- references: Any URLs/citations that were used to help develop the rule
- author: Who created the rule
- date: The date the rule was created
- tags: Tags are commonly used to denote MITRE ATT&CK mapping (i.e. attack.collection, attack.t1560.001), or what TTP(s) the rule is associated with
- logsource: The type of OS the rule applied to, as well as any specific log categories (i.e. process_creation) or services (i.e. auditd) the rule applies to
- detection: This is arguably the most important field, as it contains the field names/values to detect (typically denoted as ‘selection’ fields), what fields/values to filter out (typically denoted as ‘filter’ fields) as well as the condition field that describes what combination of selections and filters results in a true positive detection.
The fields inside of the ‘detection’ field typically use Sysmon field names by default. Even if the original log source is not Sysmon, the Sysmon field names in the Sigma Rule can be converted to the correct field names by community maintained pySigma Python libraries, a GUI Sigma Rule converter such as sigconverter.io, or in the AttackIQ platform via our opensource pySigma wrapper SigmAIQ.
Sigma Rule Example
The following Sigma Rule is an example from the official Sigma Repository. The rule is titled Pass the Hash Activity 2, and as the description denotes, it is meant to detect the ‘Pass the Hash’ attack on Windows.
In the ‘detection’ field, we can see we have two ‘selection’ fields, one ‘filter’ field, and one ‘condition’ field. Although we will only ever have one ‘condition’ field, we can have any number of selection and filter fields. While there is no ‘correct’ name for these fields, best practices suggest to name anything that should be matched on as ‘selection*’ or ‘sel_*’, and anything to act as a filter for false positives as ‘filter*’.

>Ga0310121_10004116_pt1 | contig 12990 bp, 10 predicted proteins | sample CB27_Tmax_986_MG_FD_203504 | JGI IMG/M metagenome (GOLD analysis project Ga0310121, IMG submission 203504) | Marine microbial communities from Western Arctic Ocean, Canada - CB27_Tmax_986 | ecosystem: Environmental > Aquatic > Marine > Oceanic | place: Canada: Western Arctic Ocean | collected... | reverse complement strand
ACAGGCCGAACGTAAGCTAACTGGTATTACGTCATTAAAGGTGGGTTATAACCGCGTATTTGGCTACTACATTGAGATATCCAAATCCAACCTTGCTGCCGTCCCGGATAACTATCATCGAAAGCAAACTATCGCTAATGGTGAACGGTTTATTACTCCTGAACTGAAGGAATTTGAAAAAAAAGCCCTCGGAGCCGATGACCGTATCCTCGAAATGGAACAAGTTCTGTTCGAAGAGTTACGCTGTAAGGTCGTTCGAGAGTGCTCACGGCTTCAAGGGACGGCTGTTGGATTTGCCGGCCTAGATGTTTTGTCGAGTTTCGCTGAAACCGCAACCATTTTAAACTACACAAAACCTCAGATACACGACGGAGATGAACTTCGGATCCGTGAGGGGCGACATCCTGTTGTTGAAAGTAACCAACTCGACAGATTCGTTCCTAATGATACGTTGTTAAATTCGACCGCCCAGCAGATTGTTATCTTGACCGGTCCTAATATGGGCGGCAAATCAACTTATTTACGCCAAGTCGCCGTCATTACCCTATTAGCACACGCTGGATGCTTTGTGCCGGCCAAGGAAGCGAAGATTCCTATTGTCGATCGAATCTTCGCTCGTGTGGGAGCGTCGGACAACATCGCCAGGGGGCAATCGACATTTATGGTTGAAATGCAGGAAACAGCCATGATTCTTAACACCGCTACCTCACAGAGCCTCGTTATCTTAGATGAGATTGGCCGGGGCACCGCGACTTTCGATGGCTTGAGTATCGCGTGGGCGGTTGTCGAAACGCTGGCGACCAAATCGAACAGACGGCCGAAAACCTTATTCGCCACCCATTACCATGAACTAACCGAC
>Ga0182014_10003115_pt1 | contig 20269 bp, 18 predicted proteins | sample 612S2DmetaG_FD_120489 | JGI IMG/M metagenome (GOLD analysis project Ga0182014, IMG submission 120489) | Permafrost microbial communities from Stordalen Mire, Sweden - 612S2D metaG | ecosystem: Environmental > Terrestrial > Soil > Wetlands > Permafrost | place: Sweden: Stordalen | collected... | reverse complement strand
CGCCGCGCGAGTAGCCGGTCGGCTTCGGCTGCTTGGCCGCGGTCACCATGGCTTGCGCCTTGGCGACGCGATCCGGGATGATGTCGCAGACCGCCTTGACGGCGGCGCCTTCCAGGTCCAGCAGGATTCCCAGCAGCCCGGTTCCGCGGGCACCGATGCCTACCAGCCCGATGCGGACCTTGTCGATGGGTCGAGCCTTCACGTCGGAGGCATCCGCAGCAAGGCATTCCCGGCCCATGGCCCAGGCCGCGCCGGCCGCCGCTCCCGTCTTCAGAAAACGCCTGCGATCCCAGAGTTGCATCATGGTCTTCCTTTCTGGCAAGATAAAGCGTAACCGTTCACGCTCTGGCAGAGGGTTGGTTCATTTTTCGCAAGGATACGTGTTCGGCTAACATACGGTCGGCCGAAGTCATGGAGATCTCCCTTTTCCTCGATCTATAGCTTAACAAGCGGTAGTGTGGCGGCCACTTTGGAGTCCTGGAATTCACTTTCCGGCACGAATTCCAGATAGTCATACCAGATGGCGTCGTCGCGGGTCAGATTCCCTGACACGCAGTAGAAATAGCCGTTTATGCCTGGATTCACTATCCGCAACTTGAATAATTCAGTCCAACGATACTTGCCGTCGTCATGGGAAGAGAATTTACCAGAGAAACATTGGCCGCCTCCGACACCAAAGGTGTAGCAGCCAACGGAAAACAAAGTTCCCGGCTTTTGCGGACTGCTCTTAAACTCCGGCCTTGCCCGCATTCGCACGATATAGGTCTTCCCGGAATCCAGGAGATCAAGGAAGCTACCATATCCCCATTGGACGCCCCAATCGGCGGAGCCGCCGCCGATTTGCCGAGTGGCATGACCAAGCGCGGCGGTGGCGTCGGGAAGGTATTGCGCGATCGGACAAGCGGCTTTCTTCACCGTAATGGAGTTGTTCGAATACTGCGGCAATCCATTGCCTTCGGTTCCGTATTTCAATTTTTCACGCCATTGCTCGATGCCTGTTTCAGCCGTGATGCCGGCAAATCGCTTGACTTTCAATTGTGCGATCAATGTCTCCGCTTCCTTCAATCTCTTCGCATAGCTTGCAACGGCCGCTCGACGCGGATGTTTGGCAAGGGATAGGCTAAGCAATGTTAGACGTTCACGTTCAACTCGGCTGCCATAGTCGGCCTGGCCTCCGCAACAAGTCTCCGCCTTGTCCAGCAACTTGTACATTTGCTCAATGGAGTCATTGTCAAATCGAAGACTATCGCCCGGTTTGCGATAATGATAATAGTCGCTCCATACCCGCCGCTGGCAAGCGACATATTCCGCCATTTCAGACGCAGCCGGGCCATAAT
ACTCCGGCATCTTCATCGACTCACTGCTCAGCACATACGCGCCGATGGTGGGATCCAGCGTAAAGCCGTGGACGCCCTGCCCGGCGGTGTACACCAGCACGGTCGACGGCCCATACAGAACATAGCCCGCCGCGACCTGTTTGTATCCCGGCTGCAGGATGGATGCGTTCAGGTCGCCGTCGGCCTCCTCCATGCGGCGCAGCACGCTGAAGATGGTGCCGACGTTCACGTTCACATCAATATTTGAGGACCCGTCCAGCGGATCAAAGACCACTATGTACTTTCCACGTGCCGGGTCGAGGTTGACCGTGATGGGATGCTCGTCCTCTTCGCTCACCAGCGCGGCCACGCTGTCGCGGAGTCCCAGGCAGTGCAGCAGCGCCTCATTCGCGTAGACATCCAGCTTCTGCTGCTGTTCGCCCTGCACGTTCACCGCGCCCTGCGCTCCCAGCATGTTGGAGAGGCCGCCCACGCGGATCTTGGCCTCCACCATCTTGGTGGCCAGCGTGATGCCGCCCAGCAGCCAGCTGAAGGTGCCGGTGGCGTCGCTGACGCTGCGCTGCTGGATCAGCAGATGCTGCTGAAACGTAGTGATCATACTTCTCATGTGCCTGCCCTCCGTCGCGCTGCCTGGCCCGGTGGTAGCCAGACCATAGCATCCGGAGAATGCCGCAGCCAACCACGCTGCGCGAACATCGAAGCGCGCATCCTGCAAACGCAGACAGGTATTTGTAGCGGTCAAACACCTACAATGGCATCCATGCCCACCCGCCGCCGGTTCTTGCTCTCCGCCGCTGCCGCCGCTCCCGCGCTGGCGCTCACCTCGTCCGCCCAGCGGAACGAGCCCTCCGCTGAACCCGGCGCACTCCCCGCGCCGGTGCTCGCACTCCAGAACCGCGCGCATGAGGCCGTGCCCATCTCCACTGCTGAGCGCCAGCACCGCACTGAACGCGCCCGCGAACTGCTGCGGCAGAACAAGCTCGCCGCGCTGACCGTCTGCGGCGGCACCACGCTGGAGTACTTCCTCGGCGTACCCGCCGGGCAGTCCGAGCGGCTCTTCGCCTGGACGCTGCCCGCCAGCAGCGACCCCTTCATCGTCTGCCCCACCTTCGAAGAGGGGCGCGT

These selection and filter fields are then referenced in the ‘condition’ field to determine what log events should constitute a match. In the case of this Sigma Rule, this rule will match any log event with all fields and values from either of the selection fields, but does not contain the field ‘TargetUserName’ with the value of ‘ANONYMOUS LOGON’. In addition, a log event must include all criteria from a selection field, not some values from one selection and some values from another. For example, this event would match, as all fields/values match what’s defined in
2023-10-03T10:00:00.000Z - EventID=4624, LogonType=9, LogonProcessName=seclogo, TargetUserName=Admin
But this event would not, as the
selection_logon9, but the LogonProcessNamematches the
LogonProcessName defined in
2023-10-03T10:00:00.000Z - EventID=4624, LogonType=9, LogonProcessName=NtLmSsp, TargetUserName=Admin
For more information, please see the official SigmaHQ Sigma Github Repository.
Sigma and AttackIQ
For the purpose of this demonstration, we will be running the scenario “Mshta Script” in an assessment on a Windows 10 asset. We will also be attempting to detect the scenario with the “Splunk ES Stream” integration. Ensure your test asset has Sysmon installed and enabled, or command line process auditing configured, so the required logs are successfully forwarded to Splunk. As seen below, we have already run the assessment, and the scenario was not prevented, and also not detected:
Accessing Scenario Mitigations
In order to remediate the lack of detections for this scenario, we can implement one of the Sigma Rules that is mapped to the scenario in the AttackIQ platform. In the results page, click on the scenario, then under Mitigations, click on Detection Rules:
Run result running MSHTA Script on a test asset. No detections present.
Note, you can also view scenario specific mitigations/detection rules in the main menu on the left side of the screen. After navigating to the Scenarios page, click on an individual scenario, then the Mitigations. In this scenario details mitigations tab, you will see the Detection Rules section on the left.
Navigation example for finding detection rules in a scenario modal.
Selecting a Sigma Rule